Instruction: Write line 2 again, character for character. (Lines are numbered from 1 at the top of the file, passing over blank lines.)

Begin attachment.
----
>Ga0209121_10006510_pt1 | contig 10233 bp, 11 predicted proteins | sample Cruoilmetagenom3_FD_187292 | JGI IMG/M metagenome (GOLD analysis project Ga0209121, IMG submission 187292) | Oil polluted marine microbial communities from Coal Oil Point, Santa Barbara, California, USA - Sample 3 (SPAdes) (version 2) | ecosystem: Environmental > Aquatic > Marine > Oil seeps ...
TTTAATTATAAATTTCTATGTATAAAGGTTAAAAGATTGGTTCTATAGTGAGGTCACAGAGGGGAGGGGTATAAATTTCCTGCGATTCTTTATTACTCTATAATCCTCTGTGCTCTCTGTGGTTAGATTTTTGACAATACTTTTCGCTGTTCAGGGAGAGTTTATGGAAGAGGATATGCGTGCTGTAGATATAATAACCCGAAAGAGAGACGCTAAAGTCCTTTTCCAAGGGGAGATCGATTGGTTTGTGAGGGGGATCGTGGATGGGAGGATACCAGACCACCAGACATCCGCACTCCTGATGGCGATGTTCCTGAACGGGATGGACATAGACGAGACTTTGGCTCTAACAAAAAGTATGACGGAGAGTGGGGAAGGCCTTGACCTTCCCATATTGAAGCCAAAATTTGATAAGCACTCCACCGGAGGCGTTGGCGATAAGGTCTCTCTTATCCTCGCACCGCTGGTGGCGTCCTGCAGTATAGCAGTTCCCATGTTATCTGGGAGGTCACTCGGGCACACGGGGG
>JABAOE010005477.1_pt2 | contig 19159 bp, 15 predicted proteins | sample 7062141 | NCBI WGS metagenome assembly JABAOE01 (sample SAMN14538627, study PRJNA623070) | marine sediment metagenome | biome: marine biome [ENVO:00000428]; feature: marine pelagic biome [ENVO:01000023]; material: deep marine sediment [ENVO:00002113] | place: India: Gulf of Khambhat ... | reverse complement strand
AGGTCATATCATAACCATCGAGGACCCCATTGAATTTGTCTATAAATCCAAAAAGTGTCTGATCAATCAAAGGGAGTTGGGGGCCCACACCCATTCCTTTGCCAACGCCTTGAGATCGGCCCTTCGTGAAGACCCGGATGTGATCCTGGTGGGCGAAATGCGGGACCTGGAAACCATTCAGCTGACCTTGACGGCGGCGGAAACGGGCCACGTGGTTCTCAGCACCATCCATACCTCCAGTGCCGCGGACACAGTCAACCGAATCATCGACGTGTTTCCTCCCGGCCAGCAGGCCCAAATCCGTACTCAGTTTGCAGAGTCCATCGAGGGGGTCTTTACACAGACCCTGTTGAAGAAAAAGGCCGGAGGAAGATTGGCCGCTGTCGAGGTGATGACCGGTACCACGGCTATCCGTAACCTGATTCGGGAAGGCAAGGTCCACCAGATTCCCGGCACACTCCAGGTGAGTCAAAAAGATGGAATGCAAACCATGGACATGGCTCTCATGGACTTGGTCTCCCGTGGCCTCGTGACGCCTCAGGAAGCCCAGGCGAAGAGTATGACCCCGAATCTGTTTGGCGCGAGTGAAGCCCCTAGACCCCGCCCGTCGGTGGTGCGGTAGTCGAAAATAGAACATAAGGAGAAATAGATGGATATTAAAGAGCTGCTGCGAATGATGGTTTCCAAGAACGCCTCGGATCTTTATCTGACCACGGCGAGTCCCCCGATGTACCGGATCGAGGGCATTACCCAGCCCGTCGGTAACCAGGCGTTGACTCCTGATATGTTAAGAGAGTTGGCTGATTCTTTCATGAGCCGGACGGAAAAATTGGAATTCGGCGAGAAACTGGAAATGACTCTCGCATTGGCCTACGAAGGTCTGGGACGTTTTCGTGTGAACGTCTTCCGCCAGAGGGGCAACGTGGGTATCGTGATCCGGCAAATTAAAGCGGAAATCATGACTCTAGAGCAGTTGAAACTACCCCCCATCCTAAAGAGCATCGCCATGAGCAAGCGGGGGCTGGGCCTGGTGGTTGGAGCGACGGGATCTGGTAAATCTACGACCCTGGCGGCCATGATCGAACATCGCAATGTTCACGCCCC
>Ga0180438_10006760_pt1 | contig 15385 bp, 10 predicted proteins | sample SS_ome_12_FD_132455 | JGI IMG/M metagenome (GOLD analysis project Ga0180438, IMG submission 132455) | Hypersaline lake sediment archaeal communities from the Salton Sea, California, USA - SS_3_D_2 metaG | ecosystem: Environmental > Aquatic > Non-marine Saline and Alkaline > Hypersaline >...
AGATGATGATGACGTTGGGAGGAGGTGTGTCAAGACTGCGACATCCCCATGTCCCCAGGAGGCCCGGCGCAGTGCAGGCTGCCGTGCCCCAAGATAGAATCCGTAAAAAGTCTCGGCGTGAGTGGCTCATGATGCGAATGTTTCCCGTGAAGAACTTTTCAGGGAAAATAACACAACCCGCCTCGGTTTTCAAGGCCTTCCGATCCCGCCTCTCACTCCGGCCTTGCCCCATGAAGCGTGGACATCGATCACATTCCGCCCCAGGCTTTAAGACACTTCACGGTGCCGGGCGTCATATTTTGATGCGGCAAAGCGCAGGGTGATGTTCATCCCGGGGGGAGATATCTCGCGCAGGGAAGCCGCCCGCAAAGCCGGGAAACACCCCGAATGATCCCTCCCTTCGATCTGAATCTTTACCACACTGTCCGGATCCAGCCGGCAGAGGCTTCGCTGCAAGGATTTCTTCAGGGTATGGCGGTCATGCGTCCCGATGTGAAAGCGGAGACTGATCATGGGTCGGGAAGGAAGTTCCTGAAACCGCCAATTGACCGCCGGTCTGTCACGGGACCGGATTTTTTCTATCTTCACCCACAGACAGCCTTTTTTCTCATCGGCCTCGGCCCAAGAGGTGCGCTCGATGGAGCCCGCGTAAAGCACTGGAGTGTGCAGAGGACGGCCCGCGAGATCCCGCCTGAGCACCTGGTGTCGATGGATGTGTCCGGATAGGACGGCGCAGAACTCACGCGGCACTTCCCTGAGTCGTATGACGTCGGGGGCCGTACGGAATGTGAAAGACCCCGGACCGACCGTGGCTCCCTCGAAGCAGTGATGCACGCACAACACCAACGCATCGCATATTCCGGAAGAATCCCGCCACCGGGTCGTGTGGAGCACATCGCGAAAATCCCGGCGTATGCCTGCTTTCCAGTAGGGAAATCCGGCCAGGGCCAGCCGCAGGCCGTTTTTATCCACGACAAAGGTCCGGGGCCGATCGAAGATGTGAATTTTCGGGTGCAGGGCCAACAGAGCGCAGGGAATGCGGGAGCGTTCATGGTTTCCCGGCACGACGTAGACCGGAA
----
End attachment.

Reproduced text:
TTTAATTATAAATTTCTATGTATAAAGGTTAAAAGATTGGTTCTATAGTGAGGTCACAGAGGGGAGGGGTATAAATTTCCTGCGATTCTTTATTACTCTATAATCCTCTGTGCTCTCTGTGGTTAGATTTTTGACAATACTTTTCGCTGTTCAGGGAGAGTTTATGGAAGAGGATATGCGTGCTGTAGATATAATAACCCGAAAGAGAGACGCTAAAGTCCTTTTCCAAGGGGAGATCGATTGGTTTGTGAGGGGGATCGTGGATGGGAGGATACCAGACCACCAGACATCCGCACTCCTGATGGCGATGTTCCTGAACGGGATGGACATAGACGAGACTTTGGCTCTAACAAAAAGTATGACGGAGAGTGGGGAAGGCCTTGACCTTCCCATATTGAAGCCAAAATTTGATAAGCACTCCACCGGAGGCGTTGGCGATAAGGTCTCTCTTATCCTCGCACCGCTGGTGGCGTCCTGCAGTATAGCAGTTCCCATGTTATCTGGGAGGTCACTCGGGCACACGGGGG